“First, on your premise, the virtuous life seems to be dependent–doesn’t it?—on the continued existence of the very evils that the virtuous life exists to combat. Because if you were to succeed in eliminating injustices, the virtuous life would no longer be available to you. You would be like a firefighter in a world in which destructive fires had somehow been eliminated, or like a dentist in a world in which people never have cavities. Like an oncologist in a world in which cancer has been eradicated. Your very success would render your life meaningless.

“That isn’t going to happen, of course. You could embark on a life of fighting injustice, cheerful and secure in the confidence that you will never fully succeed and thereby render yourself useless and your life meaningless. Even so, a virtuous life that requires the existence of the evils that the virtuous person lives to combat seems at least ironic and unstable. And might there not also be a potential conflict of interest lurking here? You say you want to eliminate injustice, but do you really? Because if you did … 

“Let’s put that difficulty to one side, though, and ask a different question: even assuming you are successful, how would your struggle against injustice actually be helping people? Or, rather, you would be helping the oppressed people to do and be … what, exactly? Corporate lawyers? Entrepreneurs? Put it this way: Doesn’t social injustice as you understand it consists largely of legal and cultural barriers that hold some people down and prevent them from participating equally in … what? In the kind of privileged life that is open to you now? Your goal, it seems, is to clear away obstructions so that the less privileged can enjoy the same kind of life that you find to be selfish, shallow, and lacking in meaning?”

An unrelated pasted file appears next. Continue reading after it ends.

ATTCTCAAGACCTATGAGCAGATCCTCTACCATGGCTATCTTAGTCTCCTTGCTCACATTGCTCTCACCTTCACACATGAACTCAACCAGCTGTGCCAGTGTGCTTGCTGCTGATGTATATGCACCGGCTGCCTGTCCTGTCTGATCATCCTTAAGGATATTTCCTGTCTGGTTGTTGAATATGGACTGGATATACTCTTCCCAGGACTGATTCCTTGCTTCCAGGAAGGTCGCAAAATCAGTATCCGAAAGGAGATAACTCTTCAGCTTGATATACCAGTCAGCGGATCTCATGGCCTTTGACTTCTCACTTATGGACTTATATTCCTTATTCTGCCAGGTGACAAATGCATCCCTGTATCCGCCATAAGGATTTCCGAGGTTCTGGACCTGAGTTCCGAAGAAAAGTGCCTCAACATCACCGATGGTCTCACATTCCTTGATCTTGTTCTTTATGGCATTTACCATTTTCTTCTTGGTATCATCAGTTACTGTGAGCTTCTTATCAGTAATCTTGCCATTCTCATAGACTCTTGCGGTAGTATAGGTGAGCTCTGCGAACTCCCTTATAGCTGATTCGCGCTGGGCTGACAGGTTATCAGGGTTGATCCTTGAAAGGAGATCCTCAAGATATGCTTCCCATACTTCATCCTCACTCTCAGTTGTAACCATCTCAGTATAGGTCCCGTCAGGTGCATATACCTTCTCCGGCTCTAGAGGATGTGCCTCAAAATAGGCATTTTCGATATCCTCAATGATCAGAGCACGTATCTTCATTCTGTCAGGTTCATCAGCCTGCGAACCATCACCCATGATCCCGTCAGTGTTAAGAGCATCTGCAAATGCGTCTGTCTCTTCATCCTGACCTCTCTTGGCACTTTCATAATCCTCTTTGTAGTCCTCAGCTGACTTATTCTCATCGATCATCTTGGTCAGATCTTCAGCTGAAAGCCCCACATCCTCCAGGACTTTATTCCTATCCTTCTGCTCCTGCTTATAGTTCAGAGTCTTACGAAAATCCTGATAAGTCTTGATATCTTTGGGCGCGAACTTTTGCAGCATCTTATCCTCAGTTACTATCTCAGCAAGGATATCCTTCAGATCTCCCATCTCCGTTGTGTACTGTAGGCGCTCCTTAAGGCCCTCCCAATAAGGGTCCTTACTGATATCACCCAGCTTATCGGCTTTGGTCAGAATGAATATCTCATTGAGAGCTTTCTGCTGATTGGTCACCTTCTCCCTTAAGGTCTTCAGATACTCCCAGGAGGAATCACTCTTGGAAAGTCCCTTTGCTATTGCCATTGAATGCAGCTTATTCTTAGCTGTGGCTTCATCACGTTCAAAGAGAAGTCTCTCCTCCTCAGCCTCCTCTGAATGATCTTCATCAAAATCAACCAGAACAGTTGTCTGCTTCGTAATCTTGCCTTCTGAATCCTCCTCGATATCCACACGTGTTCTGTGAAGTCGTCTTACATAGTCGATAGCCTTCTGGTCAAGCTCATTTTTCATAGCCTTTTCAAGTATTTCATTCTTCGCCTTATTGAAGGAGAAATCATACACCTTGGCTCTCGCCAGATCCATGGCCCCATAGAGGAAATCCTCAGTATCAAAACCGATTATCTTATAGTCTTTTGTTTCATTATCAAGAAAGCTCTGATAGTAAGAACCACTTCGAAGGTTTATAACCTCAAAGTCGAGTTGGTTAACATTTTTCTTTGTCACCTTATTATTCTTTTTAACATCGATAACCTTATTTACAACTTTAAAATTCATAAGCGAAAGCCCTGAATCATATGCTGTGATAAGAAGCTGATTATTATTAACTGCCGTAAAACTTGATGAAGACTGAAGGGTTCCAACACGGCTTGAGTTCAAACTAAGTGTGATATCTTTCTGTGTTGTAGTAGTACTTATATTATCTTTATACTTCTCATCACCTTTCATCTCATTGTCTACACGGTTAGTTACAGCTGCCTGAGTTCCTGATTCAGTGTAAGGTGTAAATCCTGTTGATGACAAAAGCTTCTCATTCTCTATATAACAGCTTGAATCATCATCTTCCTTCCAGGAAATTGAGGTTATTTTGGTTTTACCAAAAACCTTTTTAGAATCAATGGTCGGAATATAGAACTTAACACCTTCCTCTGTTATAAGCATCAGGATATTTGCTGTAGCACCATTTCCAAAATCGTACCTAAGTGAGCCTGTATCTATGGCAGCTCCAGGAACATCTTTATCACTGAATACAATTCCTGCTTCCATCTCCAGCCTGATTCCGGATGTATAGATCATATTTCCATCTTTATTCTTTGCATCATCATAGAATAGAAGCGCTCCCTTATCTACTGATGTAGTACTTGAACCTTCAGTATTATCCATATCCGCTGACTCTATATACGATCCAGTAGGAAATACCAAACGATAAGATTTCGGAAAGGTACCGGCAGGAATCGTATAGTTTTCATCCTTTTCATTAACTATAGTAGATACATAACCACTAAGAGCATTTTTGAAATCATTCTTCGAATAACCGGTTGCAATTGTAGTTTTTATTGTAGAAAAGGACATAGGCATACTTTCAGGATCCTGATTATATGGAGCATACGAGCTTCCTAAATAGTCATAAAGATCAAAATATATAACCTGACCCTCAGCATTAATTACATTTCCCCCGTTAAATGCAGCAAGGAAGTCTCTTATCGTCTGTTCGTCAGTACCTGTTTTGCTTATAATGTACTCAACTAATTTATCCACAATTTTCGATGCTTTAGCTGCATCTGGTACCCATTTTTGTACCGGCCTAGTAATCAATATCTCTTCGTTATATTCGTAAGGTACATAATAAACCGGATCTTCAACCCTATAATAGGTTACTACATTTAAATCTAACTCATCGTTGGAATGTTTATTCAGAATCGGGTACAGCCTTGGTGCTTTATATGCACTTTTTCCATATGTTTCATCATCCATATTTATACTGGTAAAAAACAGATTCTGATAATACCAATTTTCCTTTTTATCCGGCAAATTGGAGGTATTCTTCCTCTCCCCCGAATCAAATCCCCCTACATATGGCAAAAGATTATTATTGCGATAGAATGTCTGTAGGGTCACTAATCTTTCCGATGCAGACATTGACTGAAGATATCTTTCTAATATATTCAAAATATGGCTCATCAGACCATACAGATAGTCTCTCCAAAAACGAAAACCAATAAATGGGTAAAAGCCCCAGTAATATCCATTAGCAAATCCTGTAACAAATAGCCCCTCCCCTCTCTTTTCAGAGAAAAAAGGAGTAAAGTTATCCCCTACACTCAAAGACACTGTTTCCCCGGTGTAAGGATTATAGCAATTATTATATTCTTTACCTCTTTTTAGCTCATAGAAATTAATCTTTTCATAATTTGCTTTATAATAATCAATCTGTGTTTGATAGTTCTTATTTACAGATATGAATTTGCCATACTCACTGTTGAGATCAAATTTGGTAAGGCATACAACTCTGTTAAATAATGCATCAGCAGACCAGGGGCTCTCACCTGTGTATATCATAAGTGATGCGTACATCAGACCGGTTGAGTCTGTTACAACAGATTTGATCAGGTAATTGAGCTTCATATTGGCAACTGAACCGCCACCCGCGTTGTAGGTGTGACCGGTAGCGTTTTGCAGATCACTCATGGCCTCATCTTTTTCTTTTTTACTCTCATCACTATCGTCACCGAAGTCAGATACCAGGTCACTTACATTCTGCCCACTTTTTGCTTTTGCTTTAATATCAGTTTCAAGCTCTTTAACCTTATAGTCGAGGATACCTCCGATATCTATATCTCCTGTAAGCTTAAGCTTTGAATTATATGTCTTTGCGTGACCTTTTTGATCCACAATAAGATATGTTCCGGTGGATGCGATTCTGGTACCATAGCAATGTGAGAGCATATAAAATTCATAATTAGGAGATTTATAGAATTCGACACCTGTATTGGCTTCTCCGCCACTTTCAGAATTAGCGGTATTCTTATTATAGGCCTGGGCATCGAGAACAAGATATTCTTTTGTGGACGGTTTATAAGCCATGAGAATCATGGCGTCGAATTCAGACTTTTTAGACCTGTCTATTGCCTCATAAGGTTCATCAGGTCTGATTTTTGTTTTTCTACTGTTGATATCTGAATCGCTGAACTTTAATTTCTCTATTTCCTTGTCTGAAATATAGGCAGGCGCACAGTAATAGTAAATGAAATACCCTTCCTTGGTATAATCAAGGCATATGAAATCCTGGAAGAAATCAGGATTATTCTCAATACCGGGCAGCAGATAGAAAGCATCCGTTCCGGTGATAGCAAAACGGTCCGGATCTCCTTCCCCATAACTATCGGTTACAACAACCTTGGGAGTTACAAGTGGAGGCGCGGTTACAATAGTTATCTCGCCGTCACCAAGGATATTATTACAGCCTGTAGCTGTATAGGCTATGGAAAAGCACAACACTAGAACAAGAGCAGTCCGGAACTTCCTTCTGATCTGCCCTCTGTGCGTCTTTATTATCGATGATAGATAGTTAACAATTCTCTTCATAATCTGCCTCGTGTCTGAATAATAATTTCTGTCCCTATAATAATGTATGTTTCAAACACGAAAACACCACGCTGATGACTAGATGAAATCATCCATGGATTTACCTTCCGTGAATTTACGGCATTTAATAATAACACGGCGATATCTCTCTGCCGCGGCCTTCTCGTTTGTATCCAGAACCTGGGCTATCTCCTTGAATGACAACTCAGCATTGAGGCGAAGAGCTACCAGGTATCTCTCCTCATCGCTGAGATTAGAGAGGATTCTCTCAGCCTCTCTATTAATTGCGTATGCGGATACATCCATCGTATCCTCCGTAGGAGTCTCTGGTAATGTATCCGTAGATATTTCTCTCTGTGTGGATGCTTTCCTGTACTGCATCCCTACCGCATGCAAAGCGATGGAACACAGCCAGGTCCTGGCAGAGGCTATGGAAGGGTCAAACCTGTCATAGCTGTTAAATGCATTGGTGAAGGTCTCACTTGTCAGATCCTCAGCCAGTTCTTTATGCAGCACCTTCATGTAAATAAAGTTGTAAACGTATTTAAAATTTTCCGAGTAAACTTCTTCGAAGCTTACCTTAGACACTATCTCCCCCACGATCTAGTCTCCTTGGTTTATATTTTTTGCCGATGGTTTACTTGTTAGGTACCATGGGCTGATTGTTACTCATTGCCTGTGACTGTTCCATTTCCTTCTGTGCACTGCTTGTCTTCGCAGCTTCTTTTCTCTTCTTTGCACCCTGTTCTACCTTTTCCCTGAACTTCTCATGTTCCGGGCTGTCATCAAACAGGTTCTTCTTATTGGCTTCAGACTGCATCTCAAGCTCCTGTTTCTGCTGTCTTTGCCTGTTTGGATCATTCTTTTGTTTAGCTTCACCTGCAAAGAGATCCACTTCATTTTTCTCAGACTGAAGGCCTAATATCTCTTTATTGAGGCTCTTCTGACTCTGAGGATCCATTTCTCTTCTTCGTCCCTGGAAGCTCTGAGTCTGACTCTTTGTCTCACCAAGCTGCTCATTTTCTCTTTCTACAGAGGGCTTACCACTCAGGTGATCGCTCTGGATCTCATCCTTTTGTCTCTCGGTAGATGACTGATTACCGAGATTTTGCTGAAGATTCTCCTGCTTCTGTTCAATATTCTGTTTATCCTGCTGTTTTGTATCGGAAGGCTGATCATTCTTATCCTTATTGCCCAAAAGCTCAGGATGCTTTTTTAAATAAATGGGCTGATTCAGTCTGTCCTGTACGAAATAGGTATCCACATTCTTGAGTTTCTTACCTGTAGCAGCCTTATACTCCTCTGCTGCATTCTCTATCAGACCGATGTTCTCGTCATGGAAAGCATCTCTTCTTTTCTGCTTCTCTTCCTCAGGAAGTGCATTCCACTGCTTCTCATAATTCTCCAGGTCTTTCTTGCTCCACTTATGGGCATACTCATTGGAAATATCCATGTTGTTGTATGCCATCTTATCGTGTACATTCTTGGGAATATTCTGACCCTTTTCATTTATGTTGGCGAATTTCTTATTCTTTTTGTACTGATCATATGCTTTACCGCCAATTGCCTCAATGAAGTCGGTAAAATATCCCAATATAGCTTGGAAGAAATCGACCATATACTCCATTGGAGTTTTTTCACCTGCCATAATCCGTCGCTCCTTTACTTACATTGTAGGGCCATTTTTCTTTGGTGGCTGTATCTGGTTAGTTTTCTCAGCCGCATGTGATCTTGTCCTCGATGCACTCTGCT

In principle, William might respond to this last question by explaining what a virtuous and meaningful life consists of in itself, beyond fighting against obstructions that exclude some people from enjoying that life. If he were able to do that, though, his lament about the lack of opportunity to fight against injustice would lose its force. If William had some conception of what a virtuous, meaningful life is in some more positive sense, in other words, the solution to his predicament would seem obvious: he should just go ahead and live that life. He might still want to struggle against injustice, to be sure. But that struggle, however important, would in a sense be peripheral; it would not be the source of meaning and virtue. And so he would have less reason to lament the loss of the opportunity, as he perceives it, to find meaning in combating injustice.

In short, it seems that William, with his yearning to live nobly and meaningfully by fighting injustice, faces a dilemma. If he has some concept of what a virtuous and meaningful life is in a positive sense, then he might very well fight against barriers that prevent people from living that life: but he will not think that the meaningful life consists in fighting against injustice. Conversely, if he does not have any independent concept of what the virtuous and meaningful life consists of (and his lament that the fight against injustice has already largely been won suggests that he doesn’t), then his quest to find meaning in fighting injustice seems both parasitic on the very evils he purports to oppose and also, ultimately, futile. Success would consist of enabling other people to live the kind of life that he currently maintains—a life that he finds shallow, selfish, and lacking in meaning.

Bringing in Christmas

I’m thinking today of William and his predicament in part because of some current issues of ostensible injustice that are being discussed at the institution where I work. But I’m also remembering the overheard conversation from the Yale dining hall because it is the week of Christmas, which sends my thoughts back to a time when injustices and oppressions of various sorts—slavery, conquest and imperialism, rampant infanticide, the systematic subordination and sexual exploitation of women, the organized mass violence of the gladiatorial arena—were the norm. A norm about which the prevailing powers were utterly unapologetic. And then, in a remote province of that world rife with injustice, a baby was born under miraculous circumstances to do … what?

To fight against injustice?

Well, yes and no.

He came to manifest—and to make it possible for us to enter into—a higher, more meaningful life.